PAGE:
By Linda and Richard Eyre
Note: Each week this column provides a short essay on one particular aspect or facet of the Lord’s personality and character. It is intended that the reader focus on this facet while partaking of the sacrament this Sunday. (Click here to read full introductory column.). Review previous columns by going to the What Manner of Man Archives
As we begin to ponder the Lord as a teacher, perhaps the first thing to consider is His unmatched preparation.
It was Lindberg who said, “Preparation precedes power,” but it could have been said by anyone – anyone great enough to make real contributions.
Again, as with everything else, Christ epitomized and perfected this quality. He underwent thirty years of preparation before his ministry began – and that preparation was mental, emotional, social, and physical as well as spiritual. And as his ministry began the pattern of preparation continued – in mountaintop solitude, at seaside, in desert, or simply within the peace of his own mind. Frequently we observe a calm, inward, strength-gathering moment preceding miracles, sermons, temptations.
The Lord’s preparation started long before this world was made. We know little of what it entailed, but we do know that, here on earth, his preparation was total and constant. His mental preparation was so extensive that he could out quote his Pharisee adversaries from what they considered to be their own books. He knew the law that he came to fulfill, and he know people, so that he always began where they were – on their level, talking first of things they understood and accepted, using analogies, parables, and metaphors with which they could quickly relate. All of this he was able to do because of his preparation.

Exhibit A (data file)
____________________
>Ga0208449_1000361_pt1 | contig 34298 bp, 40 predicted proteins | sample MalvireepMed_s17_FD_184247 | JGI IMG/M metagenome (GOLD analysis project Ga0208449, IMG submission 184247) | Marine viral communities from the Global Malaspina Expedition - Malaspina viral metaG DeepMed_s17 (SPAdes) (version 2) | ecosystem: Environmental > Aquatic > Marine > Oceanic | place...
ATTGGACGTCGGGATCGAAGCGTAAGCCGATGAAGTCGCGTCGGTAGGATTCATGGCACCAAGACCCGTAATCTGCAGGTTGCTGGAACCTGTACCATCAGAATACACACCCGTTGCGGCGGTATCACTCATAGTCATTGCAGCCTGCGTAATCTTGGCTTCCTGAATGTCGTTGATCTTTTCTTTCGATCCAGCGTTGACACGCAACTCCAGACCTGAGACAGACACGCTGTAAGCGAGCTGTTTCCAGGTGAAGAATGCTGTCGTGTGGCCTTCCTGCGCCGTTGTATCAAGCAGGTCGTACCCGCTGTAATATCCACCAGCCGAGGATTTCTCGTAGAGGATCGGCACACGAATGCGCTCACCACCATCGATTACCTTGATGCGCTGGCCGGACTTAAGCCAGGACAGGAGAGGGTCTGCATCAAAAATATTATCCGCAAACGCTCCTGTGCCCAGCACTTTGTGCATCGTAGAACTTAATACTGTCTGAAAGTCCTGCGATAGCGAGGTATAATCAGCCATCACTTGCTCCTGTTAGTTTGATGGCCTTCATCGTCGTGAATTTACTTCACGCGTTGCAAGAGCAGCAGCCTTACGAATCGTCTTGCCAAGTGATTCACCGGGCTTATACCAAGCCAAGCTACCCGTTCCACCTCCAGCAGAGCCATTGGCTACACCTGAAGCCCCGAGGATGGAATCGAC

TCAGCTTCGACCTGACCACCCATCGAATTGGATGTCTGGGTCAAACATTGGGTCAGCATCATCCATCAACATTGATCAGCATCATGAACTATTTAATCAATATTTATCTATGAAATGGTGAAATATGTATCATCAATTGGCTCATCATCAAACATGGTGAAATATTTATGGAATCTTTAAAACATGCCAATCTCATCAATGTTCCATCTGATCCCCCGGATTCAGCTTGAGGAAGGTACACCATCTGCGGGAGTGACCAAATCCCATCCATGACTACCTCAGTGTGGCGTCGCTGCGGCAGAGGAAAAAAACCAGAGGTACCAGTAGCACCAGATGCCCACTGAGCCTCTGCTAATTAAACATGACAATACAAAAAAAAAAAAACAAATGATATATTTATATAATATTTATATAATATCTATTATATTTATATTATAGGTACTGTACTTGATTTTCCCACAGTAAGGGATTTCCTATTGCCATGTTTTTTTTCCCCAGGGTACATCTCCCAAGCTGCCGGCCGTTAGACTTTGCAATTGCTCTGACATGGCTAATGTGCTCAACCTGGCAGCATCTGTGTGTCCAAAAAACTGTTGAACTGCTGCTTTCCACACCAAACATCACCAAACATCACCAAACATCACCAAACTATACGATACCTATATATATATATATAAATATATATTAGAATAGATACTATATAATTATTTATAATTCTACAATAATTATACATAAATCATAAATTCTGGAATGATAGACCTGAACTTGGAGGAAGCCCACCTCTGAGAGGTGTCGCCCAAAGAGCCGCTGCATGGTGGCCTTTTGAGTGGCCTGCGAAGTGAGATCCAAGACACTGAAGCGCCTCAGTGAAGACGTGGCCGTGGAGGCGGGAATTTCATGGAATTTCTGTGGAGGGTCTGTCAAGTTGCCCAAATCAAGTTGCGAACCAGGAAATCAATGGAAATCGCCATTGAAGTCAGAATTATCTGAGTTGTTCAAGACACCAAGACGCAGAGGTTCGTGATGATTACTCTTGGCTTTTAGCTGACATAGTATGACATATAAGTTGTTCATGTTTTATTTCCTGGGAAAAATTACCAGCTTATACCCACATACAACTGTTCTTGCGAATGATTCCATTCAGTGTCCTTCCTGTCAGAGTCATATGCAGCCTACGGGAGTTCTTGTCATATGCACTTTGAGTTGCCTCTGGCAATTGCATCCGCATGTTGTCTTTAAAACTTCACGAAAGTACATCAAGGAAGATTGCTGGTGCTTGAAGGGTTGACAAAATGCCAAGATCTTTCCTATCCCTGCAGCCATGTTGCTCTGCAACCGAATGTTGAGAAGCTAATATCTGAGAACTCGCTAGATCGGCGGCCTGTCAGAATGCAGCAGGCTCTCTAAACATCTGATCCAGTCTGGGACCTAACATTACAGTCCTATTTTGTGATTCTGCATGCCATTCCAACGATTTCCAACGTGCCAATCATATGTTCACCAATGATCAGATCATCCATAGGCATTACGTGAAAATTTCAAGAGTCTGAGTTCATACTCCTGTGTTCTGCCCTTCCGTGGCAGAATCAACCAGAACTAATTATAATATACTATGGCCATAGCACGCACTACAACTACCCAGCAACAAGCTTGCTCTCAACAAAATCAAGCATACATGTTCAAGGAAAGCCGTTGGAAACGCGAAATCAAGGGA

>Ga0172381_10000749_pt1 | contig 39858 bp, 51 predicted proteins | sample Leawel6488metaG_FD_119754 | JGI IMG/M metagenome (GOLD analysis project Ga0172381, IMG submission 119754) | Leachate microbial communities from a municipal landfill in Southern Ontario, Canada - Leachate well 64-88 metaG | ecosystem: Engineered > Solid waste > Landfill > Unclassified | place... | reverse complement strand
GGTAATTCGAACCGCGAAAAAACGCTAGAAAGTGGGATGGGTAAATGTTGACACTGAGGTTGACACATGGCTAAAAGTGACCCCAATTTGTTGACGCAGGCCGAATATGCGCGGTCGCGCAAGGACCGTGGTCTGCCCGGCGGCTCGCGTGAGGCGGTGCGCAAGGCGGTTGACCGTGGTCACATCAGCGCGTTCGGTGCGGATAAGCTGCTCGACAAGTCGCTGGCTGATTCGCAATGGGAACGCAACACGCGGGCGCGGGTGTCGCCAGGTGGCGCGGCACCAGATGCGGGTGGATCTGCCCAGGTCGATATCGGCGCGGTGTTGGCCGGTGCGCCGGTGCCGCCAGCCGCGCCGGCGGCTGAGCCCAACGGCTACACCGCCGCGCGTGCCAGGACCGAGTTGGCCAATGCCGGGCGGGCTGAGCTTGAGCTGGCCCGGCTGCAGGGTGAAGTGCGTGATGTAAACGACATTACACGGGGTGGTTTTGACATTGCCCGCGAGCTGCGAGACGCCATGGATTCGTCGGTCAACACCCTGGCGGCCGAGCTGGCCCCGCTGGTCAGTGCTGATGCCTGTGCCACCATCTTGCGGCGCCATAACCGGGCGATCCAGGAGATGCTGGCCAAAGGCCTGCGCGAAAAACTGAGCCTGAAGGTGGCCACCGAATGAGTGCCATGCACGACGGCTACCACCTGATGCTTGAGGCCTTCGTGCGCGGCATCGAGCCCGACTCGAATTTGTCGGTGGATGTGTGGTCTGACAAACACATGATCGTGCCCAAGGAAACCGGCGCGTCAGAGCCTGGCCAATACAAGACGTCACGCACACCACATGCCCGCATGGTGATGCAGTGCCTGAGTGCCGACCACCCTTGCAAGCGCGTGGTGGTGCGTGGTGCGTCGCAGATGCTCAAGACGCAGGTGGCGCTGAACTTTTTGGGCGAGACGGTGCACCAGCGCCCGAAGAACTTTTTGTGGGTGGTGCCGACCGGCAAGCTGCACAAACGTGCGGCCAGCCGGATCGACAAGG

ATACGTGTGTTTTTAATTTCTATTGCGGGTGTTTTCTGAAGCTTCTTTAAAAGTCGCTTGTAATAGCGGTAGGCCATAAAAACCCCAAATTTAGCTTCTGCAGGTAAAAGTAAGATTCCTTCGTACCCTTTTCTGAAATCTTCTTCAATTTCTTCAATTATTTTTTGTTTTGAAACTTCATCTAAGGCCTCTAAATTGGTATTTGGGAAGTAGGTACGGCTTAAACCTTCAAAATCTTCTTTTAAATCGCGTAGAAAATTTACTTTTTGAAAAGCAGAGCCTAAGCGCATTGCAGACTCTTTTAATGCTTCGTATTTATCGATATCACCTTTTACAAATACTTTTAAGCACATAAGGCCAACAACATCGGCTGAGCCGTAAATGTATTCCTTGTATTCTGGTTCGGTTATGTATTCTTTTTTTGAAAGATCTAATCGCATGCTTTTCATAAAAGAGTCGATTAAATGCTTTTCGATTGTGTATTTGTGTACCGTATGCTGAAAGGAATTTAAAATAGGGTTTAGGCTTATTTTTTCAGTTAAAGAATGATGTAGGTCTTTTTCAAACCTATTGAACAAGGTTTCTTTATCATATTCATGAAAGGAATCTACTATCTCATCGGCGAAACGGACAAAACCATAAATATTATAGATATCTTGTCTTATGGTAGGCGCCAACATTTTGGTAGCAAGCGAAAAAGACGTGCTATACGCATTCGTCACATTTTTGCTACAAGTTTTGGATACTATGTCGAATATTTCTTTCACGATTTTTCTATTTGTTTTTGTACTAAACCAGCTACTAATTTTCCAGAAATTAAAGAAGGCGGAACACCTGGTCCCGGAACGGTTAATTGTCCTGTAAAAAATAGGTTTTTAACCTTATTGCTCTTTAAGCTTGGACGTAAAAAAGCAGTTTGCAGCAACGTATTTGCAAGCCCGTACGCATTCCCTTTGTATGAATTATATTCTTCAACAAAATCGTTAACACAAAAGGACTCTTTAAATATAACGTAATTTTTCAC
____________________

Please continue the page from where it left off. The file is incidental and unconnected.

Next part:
Part of the explanation of Christ’s unwavering, sharply focused power was his total preparation. Most men have known those beautiful, sure moments when tight preparation brought tight confidence. Christ’s perfect confidence stemmed from his perfect preparation.
Beyond preparation, the Lord exhibited perfect understanding of all that he taught, and it is that profound understanding that we will contemplate next week.
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